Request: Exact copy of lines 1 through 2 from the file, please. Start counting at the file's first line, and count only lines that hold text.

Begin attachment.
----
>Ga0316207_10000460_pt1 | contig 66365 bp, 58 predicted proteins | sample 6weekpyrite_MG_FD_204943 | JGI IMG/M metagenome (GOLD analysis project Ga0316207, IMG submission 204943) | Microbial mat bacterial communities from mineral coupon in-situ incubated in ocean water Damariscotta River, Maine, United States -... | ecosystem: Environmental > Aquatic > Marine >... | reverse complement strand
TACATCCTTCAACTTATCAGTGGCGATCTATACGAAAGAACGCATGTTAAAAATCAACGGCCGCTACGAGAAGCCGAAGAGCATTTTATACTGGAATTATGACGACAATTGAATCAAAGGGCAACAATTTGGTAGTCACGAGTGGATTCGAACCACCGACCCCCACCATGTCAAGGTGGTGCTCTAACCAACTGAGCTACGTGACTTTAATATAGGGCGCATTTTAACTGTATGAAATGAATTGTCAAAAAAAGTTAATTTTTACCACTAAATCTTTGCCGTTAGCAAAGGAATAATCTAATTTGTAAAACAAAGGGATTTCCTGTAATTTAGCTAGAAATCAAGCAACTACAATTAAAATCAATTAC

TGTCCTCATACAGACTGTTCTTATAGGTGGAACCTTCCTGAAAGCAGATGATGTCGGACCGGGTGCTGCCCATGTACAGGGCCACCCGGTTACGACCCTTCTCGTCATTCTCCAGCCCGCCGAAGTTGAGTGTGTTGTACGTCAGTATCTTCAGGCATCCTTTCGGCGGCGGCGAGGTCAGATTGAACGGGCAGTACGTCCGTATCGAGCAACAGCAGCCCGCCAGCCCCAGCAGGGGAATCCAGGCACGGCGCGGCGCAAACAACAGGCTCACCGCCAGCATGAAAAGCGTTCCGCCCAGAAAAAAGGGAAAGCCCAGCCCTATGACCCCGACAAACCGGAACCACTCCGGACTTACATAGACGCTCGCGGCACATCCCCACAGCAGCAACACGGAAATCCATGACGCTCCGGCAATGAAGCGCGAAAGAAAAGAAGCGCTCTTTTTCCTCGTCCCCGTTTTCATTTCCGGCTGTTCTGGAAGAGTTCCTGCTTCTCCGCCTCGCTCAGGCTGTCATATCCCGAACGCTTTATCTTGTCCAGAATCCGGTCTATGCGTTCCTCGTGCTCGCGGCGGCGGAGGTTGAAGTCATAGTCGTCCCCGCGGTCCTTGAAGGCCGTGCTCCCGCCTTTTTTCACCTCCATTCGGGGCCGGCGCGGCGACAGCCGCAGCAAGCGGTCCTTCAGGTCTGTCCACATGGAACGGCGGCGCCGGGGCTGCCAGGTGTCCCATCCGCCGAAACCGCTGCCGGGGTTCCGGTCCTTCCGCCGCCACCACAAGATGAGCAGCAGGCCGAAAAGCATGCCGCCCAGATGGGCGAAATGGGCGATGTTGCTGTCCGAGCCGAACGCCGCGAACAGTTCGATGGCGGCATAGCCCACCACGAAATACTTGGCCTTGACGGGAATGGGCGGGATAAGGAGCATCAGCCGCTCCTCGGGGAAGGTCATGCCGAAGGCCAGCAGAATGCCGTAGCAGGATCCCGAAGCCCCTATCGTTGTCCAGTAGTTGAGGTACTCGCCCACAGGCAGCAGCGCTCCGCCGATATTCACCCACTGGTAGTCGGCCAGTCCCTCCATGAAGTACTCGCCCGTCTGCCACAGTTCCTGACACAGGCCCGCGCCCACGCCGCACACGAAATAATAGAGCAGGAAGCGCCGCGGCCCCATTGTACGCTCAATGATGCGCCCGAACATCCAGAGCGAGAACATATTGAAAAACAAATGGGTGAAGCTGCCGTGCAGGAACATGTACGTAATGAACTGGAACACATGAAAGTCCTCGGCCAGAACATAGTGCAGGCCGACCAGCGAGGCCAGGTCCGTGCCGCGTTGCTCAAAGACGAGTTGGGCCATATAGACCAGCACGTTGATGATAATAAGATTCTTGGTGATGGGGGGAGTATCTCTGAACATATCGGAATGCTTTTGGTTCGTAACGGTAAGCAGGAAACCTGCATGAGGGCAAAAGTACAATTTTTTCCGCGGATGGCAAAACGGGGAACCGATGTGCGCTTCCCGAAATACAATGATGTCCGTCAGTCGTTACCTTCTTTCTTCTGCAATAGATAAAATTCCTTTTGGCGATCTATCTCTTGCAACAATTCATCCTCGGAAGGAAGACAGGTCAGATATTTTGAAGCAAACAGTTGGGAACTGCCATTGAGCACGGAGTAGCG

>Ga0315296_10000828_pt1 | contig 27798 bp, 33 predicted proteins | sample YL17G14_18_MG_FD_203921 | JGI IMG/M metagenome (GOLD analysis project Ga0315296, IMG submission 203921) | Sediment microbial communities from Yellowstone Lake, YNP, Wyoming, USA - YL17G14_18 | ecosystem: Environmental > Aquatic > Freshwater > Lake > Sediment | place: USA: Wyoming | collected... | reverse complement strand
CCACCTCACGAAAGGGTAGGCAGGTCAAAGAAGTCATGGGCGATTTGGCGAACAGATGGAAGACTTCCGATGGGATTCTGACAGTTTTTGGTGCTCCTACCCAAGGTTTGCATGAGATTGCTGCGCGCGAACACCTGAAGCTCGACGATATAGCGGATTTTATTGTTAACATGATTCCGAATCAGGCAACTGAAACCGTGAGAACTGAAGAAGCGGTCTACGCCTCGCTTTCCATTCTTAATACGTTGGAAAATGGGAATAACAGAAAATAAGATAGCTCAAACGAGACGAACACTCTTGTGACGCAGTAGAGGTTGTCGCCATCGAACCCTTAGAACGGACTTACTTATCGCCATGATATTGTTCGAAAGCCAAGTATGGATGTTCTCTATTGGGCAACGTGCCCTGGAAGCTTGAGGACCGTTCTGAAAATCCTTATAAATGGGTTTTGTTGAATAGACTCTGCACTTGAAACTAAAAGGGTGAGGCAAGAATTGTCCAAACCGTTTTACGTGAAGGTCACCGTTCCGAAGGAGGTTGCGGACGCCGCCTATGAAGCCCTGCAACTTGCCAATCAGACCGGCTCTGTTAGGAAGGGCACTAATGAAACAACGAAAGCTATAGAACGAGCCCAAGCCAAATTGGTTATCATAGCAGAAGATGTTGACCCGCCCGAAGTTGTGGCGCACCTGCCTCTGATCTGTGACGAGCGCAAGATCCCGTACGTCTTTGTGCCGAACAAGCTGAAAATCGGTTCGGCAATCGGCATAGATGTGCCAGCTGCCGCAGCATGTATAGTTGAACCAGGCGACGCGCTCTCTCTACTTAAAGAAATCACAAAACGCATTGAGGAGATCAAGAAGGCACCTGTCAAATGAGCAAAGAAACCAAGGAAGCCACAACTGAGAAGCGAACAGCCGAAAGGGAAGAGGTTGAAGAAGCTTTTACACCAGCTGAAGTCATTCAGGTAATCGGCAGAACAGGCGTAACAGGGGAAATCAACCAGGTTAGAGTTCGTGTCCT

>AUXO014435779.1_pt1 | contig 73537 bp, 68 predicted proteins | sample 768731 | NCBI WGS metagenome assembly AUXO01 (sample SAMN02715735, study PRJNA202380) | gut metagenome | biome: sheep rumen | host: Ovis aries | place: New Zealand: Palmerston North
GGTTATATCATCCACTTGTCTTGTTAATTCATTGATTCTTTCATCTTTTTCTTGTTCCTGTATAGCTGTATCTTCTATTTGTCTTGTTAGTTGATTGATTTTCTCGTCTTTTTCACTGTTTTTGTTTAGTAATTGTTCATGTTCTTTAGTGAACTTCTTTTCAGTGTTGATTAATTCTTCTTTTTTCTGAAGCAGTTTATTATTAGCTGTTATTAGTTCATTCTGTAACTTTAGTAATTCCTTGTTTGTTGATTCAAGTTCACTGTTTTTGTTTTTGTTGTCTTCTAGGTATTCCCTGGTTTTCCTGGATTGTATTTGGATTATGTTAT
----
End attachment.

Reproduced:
>Ga0316207_10000460_pt1 | contig 66365 bp, 58 predicted proteins | sample 6weekpyrite_MG_FD_204943 | JGI IMG/M metagenome (GOLD analysis project Ga0316207, IMG submission 204943) | Microbial mat bacterial communities from mineral coupon in-situ incubated in ocean water Damariscotta River, Maine, United States -... | ecosystem: Environmental > Aquatic > Marine >... | reverse complement strand
TACATCCTTCAACTTATCAGTGGCGATCTATACGAAAGAACGCATGTTAAAAATCAACGGCCGCTACGAGAAGCCGAAGAGCATTTTATACTGGAATTATGACGACAATTGAATCAAAGGGCAACAATTTGGTAGTCACGAGTGGATTCGAACCACCGACCCCCACCATGTCAAGGTGGTGCTCTAACCAACTGAGCTACGTGACTTTAATATAGGGCGCATTTTAACTGTATGAAATGAATTGTCAAAAAAAGTTAATTTTTACCACTAAATCTTTGCCGTTAGCAAAGGAATAATCTAATTTGTAAAACAAAGGGATTTCCTGTAATTTAGCTAGAAATCAAGCAACTACAATTAAAATCAATTAC